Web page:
Secretary of State John Kerry said Saturday he believes global warming played a role in exacerbating the Syrian conflict.
“It is not a coincidence that immediately prior to the civil war in Syria, the country experienced the worst drought on record,” Kerry said during a speech in Milan Friday, according to The Wall Street Journal.
“Now, I’m not telling you that the crisis in Syria was caused by climate change,” Kerry said, adding that global warming “clearly made a bad situation a lot worse,”
Kerry’s narrative that global warming helped catalyze the Syrian unrest has been thoroughly discredited by climate experts. There’s limited evidence human-caused global warming is the main driver behind a severe drought that preceded Syria’s civil war and the rise of Islamic State extremists.
“The impact of human-caused climate change on drought conditions there was small, and largely overwhelmed by natural variability,” Chip Knappenberger, assistant director at the Center for the Study of Science at the libertarian Cato Institute, told The Daily Caller News Foundation. “Drawing a connection to global warming in the Syrian conflict was an ill-conceived idea with little scientific or social backing. More a case of political theater than actual fact.”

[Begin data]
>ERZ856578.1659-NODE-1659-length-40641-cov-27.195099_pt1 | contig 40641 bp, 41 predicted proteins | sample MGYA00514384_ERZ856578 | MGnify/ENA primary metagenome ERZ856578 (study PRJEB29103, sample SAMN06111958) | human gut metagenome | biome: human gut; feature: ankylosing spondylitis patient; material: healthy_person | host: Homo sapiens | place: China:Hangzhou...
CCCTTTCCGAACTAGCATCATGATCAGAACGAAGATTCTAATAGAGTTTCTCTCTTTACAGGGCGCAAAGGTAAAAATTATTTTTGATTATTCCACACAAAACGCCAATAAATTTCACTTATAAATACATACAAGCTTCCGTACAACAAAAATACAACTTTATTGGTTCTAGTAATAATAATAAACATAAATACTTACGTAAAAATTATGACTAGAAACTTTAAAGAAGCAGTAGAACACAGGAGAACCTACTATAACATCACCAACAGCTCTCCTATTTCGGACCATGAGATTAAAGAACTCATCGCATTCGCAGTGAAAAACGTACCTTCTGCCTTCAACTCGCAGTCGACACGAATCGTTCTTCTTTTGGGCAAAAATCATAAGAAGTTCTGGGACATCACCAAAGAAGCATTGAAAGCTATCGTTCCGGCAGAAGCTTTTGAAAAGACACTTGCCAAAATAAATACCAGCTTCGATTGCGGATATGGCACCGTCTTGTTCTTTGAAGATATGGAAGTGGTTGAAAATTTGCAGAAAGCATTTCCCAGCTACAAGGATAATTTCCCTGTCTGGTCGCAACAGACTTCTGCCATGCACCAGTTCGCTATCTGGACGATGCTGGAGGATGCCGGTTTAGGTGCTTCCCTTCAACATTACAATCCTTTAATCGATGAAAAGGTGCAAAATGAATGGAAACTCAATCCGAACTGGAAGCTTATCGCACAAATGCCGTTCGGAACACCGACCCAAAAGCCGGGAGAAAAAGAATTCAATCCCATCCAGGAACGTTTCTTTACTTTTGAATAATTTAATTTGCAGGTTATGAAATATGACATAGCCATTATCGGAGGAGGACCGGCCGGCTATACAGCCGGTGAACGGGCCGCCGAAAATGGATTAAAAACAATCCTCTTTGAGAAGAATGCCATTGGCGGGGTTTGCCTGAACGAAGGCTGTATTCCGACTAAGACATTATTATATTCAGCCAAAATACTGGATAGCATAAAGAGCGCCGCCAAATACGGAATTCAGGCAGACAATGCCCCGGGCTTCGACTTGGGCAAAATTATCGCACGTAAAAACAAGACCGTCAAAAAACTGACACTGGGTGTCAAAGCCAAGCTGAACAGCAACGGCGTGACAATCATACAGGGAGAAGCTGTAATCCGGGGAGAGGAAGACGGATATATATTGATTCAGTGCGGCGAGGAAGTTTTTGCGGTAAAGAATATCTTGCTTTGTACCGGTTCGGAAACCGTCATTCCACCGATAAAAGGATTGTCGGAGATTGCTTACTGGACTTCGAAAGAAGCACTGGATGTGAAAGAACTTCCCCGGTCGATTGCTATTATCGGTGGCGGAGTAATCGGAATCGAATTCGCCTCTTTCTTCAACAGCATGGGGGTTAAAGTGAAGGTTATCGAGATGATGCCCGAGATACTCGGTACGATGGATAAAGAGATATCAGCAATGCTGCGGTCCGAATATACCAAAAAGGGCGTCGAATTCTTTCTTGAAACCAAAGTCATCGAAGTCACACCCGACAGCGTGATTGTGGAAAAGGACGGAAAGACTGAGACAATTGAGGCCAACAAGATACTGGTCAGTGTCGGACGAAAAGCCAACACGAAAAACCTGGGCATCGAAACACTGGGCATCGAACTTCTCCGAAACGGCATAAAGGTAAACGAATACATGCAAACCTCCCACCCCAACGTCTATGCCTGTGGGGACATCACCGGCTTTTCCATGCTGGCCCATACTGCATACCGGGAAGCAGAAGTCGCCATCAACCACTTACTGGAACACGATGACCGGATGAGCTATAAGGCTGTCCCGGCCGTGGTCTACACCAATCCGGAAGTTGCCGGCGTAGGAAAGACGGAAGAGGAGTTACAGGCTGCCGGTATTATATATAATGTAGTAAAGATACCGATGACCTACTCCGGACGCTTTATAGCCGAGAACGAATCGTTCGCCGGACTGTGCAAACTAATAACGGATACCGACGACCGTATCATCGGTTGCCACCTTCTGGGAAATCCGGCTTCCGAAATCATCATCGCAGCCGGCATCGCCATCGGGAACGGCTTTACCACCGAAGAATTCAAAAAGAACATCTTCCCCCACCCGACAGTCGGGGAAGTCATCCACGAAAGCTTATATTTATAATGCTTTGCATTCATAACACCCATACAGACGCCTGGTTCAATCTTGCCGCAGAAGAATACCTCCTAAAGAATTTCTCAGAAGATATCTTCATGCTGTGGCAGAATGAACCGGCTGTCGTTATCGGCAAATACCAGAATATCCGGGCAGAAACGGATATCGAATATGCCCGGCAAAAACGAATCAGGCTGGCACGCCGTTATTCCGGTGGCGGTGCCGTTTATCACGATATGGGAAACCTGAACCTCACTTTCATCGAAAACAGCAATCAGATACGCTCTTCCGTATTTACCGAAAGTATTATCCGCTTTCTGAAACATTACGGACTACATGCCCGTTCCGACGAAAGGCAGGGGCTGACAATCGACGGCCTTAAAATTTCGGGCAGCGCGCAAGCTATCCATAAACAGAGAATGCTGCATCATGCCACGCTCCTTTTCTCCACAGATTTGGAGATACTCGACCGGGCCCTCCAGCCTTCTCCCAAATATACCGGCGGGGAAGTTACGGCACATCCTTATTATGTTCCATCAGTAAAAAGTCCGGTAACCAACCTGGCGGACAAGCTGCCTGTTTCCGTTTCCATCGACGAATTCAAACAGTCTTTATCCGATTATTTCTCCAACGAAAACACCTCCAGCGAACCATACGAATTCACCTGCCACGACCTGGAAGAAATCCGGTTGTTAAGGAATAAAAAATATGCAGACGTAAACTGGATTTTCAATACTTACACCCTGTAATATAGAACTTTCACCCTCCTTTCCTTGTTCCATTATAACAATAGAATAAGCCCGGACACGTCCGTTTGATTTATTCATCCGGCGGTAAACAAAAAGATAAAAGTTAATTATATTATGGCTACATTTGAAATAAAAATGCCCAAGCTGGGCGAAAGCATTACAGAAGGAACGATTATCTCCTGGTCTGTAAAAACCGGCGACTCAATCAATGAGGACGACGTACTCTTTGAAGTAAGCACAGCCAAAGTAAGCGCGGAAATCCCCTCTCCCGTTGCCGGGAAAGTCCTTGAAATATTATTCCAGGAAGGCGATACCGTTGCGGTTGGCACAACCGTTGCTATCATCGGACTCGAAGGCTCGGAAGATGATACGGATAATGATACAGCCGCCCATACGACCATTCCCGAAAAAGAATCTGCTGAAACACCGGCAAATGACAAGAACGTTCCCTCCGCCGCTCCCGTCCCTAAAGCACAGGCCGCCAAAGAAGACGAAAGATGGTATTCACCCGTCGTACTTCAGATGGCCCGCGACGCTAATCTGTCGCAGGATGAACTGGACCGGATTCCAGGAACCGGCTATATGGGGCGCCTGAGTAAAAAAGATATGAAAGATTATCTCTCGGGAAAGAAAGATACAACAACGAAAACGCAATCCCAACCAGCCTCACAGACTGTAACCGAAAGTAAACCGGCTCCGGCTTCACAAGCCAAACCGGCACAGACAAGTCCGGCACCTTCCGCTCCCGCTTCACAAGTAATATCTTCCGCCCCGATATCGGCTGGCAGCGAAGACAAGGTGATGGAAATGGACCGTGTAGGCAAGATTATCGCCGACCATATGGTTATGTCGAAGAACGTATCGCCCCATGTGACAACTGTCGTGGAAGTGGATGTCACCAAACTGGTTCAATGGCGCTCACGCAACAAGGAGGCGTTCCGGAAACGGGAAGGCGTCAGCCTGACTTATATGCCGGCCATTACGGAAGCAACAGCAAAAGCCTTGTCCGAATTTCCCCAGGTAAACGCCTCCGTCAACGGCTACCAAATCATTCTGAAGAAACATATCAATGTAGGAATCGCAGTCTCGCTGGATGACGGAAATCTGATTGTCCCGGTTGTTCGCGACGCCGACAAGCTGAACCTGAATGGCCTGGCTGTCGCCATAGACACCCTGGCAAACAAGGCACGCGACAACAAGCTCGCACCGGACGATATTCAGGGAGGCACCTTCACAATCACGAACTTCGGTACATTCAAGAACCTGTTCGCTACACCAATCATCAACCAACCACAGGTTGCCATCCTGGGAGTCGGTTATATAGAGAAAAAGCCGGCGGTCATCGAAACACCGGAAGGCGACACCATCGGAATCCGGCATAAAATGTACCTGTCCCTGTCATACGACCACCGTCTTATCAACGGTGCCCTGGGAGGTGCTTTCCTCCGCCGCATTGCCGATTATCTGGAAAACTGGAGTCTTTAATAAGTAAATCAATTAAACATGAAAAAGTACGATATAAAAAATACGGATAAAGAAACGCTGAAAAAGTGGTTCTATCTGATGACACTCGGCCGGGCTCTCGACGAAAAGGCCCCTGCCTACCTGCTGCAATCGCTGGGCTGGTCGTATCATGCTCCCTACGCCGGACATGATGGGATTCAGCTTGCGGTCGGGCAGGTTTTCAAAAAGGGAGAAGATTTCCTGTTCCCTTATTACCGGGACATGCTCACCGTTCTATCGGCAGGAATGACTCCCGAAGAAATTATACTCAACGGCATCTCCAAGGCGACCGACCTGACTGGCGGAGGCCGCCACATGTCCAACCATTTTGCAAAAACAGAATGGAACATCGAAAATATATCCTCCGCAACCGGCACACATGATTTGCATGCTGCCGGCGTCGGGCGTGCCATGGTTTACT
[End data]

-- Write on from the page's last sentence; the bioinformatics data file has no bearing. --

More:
Environmental activists have been arguing for years that global warming helped spark the Syrian civil war. Knappenberger, however, beat back arguments that global warming is to blame.
“The anthropogenic climate change impact on drought conditions in the Fertile Crescent is extremely minimal and tenuous—so much so that it is debatable as to whether it is detectable at all,” Knappenberger wrote last March. “The human-influenced climate change impact on the drought conditions was almost certainly too small to have mattered.”
During his speech, Kerry called for a global agreement to cut carbon dioxide emissions. Kerry will be attending climate change talks this December in Paris, joining almost 200 other countries. The summit will focus on creating a global initiative to reduce carbon-dioxide emissions.
“We need every country on the same page, all pushing for an ambitious, durable and inclusive agreement that will finally put us on the path toward a global clean energy future.” Kerry said.
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